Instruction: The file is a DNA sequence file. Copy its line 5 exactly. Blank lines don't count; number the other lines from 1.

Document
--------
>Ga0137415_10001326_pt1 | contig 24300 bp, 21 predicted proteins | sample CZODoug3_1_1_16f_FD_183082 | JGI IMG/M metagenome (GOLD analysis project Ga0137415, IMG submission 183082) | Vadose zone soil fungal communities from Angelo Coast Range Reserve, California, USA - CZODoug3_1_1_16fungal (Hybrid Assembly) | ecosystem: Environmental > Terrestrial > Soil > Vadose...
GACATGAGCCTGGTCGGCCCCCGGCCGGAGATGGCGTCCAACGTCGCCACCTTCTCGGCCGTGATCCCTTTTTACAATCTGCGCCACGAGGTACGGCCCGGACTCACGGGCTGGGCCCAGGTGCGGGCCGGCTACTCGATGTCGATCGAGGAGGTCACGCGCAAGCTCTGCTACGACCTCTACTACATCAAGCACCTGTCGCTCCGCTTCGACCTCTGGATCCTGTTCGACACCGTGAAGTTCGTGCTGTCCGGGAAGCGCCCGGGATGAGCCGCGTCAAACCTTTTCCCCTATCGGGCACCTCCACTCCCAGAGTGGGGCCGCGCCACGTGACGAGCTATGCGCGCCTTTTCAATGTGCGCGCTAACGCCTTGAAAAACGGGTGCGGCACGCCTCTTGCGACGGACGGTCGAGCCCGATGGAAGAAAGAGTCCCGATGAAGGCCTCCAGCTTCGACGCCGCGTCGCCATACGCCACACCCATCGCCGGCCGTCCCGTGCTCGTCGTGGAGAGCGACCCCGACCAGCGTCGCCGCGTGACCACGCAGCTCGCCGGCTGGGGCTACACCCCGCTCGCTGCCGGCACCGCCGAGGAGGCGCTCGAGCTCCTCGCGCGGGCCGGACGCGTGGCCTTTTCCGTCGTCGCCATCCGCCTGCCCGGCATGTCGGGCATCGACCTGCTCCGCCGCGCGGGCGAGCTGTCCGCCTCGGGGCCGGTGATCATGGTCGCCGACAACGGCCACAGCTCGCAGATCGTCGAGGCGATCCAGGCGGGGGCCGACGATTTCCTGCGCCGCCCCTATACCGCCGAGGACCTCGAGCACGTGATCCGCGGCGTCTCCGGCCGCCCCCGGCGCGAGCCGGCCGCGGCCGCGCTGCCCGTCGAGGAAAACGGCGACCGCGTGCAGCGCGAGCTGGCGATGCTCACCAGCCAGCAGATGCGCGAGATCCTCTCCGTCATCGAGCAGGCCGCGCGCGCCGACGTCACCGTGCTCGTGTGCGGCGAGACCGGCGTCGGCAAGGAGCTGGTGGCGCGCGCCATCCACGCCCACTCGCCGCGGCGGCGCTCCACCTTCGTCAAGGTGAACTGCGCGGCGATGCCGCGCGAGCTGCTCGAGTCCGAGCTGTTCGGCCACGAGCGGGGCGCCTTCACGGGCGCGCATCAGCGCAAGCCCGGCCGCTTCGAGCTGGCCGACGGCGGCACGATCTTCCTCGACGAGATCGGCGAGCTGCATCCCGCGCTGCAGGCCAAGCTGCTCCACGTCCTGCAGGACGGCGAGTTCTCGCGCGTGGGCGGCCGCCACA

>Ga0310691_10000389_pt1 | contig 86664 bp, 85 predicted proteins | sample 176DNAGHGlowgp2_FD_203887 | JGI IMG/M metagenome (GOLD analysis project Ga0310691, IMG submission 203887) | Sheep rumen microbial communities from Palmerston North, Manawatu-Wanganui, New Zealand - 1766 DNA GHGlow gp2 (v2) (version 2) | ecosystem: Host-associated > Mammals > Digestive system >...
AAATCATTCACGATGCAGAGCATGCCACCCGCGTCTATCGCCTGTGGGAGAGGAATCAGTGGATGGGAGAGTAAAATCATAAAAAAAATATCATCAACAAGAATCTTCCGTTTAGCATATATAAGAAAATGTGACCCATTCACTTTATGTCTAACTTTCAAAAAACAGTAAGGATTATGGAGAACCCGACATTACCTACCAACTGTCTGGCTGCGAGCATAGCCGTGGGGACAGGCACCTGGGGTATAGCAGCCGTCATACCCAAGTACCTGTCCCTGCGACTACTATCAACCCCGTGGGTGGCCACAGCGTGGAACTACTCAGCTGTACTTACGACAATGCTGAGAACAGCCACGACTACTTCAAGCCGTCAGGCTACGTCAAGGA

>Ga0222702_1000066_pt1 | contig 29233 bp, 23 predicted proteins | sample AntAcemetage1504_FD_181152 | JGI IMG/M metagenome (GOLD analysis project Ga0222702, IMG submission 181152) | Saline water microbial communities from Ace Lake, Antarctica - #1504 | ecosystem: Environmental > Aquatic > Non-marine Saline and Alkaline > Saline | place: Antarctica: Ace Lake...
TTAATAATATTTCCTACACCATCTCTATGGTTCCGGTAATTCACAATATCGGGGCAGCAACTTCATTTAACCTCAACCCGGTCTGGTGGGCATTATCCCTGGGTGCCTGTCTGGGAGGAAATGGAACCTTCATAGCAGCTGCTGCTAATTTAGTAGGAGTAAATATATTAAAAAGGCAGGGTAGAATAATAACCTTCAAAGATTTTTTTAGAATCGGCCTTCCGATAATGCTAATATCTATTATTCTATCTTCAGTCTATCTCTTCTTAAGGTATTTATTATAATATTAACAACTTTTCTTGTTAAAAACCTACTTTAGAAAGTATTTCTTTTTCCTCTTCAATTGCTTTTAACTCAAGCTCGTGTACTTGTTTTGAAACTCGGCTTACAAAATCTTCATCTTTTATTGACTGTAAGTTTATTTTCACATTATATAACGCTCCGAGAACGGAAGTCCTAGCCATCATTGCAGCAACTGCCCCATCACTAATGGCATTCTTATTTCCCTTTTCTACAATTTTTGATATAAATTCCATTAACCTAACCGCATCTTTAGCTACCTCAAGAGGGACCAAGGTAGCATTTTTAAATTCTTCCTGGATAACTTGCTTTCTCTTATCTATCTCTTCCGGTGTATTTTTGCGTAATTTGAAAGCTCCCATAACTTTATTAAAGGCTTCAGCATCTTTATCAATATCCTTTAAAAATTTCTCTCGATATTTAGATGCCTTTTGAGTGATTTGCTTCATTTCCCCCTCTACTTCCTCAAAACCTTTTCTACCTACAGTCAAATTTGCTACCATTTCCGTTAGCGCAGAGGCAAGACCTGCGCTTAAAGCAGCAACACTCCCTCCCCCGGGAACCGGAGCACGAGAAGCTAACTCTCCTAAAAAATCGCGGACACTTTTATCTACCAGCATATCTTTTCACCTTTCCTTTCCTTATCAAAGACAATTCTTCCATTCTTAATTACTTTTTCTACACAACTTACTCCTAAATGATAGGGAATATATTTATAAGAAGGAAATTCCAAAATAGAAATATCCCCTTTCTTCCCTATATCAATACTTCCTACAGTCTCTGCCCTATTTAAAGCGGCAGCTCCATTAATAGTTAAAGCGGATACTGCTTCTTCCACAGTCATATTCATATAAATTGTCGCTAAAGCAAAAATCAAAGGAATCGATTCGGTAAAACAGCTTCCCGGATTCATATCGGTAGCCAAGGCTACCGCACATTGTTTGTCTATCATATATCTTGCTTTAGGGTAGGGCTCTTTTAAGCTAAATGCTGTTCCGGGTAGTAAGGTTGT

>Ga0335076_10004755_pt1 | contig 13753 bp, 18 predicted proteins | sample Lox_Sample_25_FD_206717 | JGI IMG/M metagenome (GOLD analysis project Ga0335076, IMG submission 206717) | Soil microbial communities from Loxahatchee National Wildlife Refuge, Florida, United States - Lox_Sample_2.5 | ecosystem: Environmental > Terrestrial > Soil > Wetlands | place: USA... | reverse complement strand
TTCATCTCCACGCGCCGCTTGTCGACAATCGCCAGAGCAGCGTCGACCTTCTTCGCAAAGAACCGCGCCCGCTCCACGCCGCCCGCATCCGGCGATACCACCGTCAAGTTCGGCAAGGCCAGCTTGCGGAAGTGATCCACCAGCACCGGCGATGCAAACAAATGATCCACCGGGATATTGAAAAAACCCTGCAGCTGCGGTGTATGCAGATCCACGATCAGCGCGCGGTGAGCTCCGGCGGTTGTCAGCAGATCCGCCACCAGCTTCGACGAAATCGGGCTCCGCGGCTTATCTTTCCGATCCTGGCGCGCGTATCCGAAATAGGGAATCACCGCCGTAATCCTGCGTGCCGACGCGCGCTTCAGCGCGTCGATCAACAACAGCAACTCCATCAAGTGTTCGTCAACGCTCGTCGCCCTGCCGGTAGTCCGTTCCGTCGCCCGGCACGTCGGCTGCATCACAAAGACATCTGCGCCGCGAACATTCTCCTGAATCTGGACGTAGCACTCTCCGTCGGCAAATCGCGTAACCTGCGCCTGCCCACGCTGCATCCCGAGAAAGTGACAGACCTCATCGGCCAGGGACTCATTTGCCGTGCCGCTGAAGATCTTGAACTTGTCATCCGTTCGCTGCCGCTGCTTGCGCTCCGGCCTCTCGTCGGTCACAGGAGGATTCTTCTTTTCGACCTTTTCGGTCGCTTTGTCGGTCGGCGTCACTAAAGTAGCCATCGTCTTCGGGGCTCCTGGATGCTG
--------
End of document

>Ga0222702_1000066_pt1 | contig 29233 bp, 23 predicted proteins | sample AntAcemetage1504_FD_181152 | JGI IMG/M metagenome (GOLD analysis project Ga0222702, IMG submission 181152) | Saline water microbial communities from Ace Lake, Antarctica - #1504 | ecosystem: Environmental > Aquatic > Non-marine Saline and Alkaline > Saline | place: Antarctica: Ace Lake...